Today I want to tell a story that’s long overdue.
It’s about the first time I told a boy I liked him and everything that came after. I walked through the rain, literally, to go and tell him. My heart was racing and I had never EVER before confessed any feelings of any sort to a guy I was interested in. When I told him, he didn’t say that he liked me, but he also didn’t say that he did not like me. Herein lies the first red flag.
I was nineteen and I had fallen in love. I’d never felt this feeling before and I hope when I feel it again that it is somehow different.
I think this is one of the first times in years that when I think back on this experience, tears don’t instantly rush to my eyes. That’s growth, I think?
I saw this man, who had such a depth and mystery about him. I was captivated and drawn by those attributes. I wanted to know everything about him. I wanted him to feel understood and seen. I wanted him to trust me. I think I had a savior complex, because I had this idea in my head that I could draw things out of people and help them find healing in a way that no one else could. I don’t have that power though, truly.
He told me I was different than all the others. That we connected in a way he didn’t with our other friends. My idealistic self tucked those words deep inside. It felt like a secret that bonded us in a way that, it turns out, was very unhealthy.
When I tried to set boundaries on our “friendship”, his words complied, but his actions crossed every line. For several years, I felt burdened by the tension between the convictions I had and the desire I had for him. I continually reset the boundaries, over and over again, felt like we understood each other, and then always ended up back in the same place.
I ignored the fact that he did the same things with many other girls, often right in front of me. I believed deep down that he loved me and it was different with me. I believed that one day we’d be married. I believed he cared. It’s embarrassing how I was somehow so deceived. I just wanted it to be true. I wanted to be loved. I wanted to be accepted and seen. I felt like he really knew me better than most people ever had.
Sometimes I would be the person he’d ask to stay at his dorm to keep him “accountable” when other girls were there. Other times he would arrange the girls who were there in the room to spoon with him, including myself. I knew it was wrong, but he told me that physical touch was the only way that he felt love, and I wanted him to know that I loved him. So I did it.
In so many ways, I was treated as more than a friend, but consistently told that it was just friendship and that he couldn’t stop what he was doing with me because he desired me. So though he didn’t want a romantic relationship, he wanted an intimacy that was meant for a romantic type of relationship, and I wanted him romantically which led to continuous confusion. He wanted to be physical in ways he claimed were innocent, but were actually laced with sexual tension.
I feel that I cannot afford to be vague in this sense–so to be clear, I am not saying that we had sex or anything close to it; spooning was just spooning. But any form of touch, even if it’s just consistent arm touching, can be intimate. The bottom line is that if a touch feels intimate to you, and you want it to stop and it doesn’t, then that’s abusive. I didn’t see it this way at the time, but this is the reality of what happened because every time I asked him to stop, he agreed, and then blatantly disregarded our agreements. I thought that deep down he was in love with me and that was the real reason he continued crossing lines, despite my requests.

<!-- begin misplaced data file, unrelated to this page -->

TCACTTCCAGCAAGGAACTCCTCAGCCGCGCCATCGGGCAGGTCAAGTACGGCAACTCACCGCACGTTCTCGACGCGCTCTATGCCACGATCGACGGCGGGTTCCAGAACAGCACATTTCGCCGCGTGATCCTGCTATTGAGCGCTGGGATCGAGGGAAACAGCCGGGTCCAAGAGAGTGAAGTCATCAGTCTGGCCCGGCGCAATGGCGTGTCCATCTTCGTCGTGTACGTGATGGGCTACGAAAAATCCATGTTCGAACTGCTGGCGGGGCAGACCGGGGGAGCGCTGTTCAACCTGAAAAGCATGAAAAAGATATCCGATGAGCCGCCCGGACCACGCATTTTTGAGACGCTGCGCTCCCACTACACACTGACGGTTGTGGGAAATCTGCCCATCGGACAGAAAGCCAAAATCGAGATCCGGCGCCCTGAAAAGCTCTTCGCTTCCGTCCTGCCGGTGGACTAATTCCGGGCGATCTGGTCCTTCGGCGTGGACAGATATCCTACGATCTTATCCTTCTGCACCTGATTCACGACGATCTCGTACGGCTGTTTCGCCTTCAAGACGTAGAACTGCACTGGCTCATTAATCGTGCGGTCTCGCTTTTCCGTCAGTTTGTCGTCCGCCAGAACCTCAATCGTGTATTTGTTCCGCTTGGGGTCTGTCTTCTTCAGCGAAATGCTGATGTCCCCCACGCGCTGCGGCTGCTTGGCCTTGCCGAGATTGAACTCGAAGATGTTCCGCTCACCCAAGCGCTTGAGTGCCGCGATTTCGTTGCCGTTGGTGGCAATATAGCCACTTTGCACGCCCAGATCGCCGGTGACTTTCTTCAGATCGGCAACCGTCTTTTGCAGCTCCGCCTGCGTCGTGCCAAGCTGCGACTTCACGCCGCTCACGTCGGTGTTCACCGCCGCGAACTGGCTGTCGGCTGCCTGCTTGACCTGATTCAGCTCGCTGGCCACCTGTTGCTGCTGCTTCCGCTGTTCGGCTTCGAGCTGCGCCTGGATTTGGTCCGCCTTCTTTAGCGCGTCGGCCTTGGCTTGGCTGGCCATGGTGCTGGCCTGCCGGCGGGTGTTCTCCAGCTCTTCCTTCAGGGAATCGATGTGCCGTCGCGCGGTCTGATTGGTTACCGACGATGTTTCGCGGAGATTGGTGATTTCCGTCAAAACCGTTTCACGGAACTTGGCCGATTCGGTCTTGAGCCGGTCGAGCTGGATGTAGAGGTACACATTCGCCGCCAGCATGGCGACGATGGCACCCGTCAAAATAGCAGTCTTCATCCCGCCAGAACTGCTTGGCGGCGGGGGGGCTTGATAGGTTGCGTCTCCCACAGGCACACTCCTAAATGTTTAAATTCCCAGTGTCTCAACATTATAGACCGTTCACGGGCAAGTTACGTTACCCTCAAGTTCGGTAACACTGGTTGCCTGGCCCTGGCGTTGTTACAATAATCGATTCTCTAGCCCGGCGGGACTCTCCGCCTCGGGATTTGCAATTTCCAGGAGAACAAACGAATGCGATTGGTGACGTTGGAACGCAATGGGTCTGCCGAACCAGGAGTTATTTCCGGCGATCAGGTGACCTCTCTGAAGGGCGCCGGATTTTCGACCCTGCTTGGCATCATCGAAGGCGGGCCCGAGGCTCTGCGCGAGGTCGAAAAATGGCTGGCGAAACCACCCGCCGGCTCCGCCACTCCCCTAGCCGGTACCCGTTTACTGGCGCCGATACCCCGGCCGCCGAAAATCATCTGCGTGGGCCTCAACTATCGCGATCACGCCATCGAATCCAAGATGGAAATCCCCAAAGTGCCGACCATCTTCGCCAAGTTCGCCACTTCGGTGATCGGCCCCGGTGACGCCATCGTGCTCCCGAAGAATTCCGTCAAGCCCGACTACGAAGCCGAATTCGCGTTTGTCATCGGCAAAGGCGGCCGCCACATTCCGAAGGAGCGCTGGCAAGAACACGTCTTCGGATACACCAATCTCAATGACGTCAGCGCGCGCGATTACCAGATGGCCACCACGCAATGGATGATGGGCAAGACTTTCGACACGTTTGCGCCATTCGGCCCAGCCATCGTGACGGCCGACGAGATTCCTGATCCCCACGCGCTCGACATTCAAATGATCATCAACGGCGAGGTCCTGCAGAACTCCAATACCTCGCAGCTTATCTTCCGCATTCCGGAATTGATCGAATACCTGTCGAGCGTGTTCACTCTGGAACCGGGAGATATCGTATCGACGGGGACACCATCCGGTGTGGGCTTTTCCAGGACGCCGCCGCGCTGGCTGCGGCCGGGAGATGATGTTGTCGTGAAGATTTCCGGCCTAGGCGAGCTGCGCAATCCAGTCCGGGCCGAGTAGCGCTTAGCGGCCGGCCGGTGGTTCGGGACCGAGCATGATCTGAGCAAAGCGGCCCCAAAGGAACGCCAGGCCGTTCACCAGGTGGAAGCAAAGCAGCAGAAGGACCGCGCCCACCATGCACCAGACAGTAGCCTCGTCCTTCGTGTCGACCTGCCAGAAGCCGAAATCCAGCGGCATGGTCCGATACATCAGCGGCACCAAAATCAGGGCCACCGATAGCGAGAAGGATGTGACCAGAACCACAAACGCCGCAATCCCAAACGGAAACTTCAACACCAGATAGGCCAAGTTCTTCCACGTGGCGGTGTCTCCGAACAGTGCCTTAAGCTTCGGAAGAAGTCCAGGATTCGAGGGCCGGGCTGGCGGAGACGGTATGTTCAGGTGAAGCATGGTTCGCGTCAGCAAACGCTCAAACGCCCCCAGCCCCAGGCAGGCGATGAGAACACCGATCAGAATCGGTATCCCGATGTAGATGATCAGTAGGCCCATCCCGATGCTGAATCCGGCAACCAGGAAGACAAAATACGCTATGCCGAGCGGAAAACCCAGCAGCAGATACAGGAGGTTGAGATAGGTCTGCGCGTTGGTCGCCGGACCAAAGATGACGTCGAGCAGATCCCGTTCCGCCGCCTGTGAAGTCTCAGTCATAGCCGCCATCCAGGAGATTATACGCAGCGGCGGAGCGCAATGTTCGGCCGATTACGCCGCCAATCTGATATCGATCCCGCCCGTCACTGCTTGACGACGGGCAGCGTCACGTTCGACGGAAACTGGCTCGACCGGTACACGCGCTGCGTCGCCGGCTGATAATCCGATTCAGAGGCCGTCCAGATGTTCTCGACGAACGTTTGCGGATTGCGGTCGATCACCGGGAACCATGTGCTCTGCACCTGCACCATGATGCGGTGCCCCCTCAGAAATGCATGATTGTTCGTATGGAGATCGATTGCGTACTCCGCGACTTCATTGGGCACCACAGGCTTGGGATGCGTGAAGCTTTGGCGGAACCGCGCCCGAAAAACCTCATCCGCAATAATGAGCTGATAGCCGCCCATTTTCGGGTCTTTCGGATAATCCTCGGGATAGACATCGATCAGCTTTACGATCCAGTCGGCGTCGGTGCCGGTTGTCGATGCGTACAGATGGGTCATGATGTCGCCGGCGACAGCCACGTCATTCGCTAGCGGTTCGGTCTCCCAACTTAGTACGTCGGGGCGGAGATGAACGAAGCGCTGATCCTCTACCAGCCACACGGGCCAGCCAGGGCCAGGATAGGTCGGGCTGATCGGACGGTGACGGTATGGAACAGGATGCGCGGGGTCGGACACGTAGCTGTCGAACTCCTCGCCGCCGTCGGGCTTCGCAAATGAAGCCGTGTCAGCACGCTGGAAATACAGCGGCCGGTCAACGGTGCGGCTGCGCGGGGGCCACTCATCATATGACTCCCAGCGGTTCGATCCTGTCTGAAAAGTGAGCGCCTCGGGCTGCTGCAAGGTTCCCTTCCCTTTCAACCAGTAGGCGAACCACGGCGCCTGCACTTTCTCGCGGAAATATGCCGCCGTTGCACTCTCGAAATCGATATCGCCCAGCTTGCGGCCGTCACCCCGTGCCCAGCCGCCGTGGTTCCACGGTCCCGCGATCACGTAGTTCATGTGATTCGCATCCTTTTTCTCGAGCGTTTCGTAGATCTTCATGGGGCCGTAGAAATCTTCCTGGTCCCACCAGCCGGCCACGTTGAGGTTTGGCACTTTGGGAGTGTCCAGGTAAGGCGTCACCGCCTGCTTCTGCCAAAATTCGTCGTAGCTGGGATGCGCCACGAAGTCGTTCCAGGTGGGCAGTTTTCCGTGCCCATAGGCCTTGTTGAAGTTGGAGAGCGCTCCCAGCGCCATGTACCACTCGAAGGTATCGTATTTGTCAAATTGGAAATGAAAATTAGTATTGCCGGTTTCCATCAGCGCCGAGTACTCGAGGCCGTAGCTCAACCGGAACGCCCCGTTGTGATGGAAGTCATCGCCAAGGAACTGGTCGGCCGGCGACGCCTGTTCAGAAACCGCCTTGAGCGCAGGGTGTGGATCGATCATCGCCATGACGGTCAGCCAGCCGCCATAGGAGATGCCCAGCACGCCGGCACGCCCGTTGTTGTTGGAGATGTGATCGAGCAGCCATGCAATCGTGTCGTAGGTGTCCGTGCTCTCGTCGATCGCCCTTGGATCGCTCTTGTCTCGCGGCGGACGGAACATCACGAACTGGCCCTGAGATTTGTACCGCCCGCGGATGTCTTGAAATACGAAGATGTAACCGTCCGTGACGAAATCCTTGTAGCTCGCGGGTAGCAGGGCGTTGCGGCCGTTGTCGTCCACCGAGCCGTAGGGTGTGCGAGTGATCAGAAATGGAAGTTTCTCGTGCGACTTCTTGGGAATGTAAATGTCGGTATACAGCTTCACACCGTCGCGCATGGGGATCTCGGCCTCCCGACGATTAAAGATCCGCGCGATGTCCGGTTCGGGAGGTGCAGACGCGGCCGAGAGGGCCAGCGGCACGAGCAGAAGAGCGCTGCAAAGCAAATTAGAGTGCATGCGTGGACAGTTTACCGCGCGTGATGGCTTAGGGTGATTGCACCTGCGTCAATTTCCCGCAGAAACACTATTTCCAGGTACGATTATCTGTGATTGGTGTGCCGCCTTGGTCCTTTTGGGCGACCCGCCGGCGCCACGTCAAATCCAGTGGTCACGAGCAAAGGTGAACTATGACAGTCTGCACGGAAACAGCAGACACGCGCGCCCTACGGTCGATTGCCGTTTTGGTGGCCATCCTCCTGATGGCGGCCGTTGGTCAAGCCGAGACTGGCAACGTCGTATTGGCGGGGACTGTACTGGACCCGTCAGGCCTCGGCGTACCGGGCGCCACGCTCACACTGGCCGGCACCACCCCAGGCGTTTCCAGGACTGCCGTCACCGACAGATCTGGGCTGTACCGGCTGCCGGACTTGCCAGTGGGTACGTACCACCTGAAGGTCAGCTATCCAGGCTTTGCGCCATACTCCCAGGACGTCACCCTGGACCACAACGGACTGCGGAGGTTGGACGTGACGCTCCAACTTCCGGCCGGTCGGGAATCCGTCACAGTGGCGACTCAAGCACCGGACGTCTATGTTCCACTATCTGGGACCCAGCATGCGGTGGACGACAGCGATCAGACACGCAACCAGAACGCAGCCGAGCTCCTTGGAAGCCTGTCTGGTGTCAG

I cleaned his room for him, I helped him get out of situations of his own making, I followed him wherever he went and did whatever he wanted to do. He had such a control over me. Part of this is definitely on me. I am to blame for giving him that control. I was in the middle of it and so deep in, it felt too far gone. It felt inescapable and I felt hopeless to change anything without the loss of the dynamics of so many other friendships. Many nights were spent sleepless and with nightmares because of all of the anxiety, confusion, regret, and hopelessness I felt. Yet these feelings were all connected to me placing all the wrongdoings on myself. I felt I was the sole problem, not him.
He was a master of words. Everything he said sounded right. Everything he said made sense. I spent so much time investing in him, trying to understand him and be there for him. I craved his attention and his affirmations. He would text me, asking me to come over and I’d drop whatever I was doing to be there, often at the expense of other relationships.
I know that I was drawn in as much as I was due to my own personal insecurities which I am responsible for working through with God. But let me be clear, because I have seen how a similar thing that happened to me happened to others around me. He had this way of learning all of your weaknesses and deepest needs, and using those things to further draw people in to feeling like they needed him. It created this unhealthy tie that made it feel impossible to say no.
When he would hurt you or be completely wrong about something, he would somehow make it your fault. If someone didn’t approach a problem with the right tone or words, it was completely disregarded and made void. He would use other people who were caught up in him in the same way to further confuse situations to guard him or defend him. I can say that I would often defend him when he did not deserve it.
He was wrong and needed to face the consequences. He was a master at escaping those consequences, and many people, including myself, would let him. When anyone would get anywhere close to holding him truly accountable, he would make them out to be the enemy and use other people to talk them down.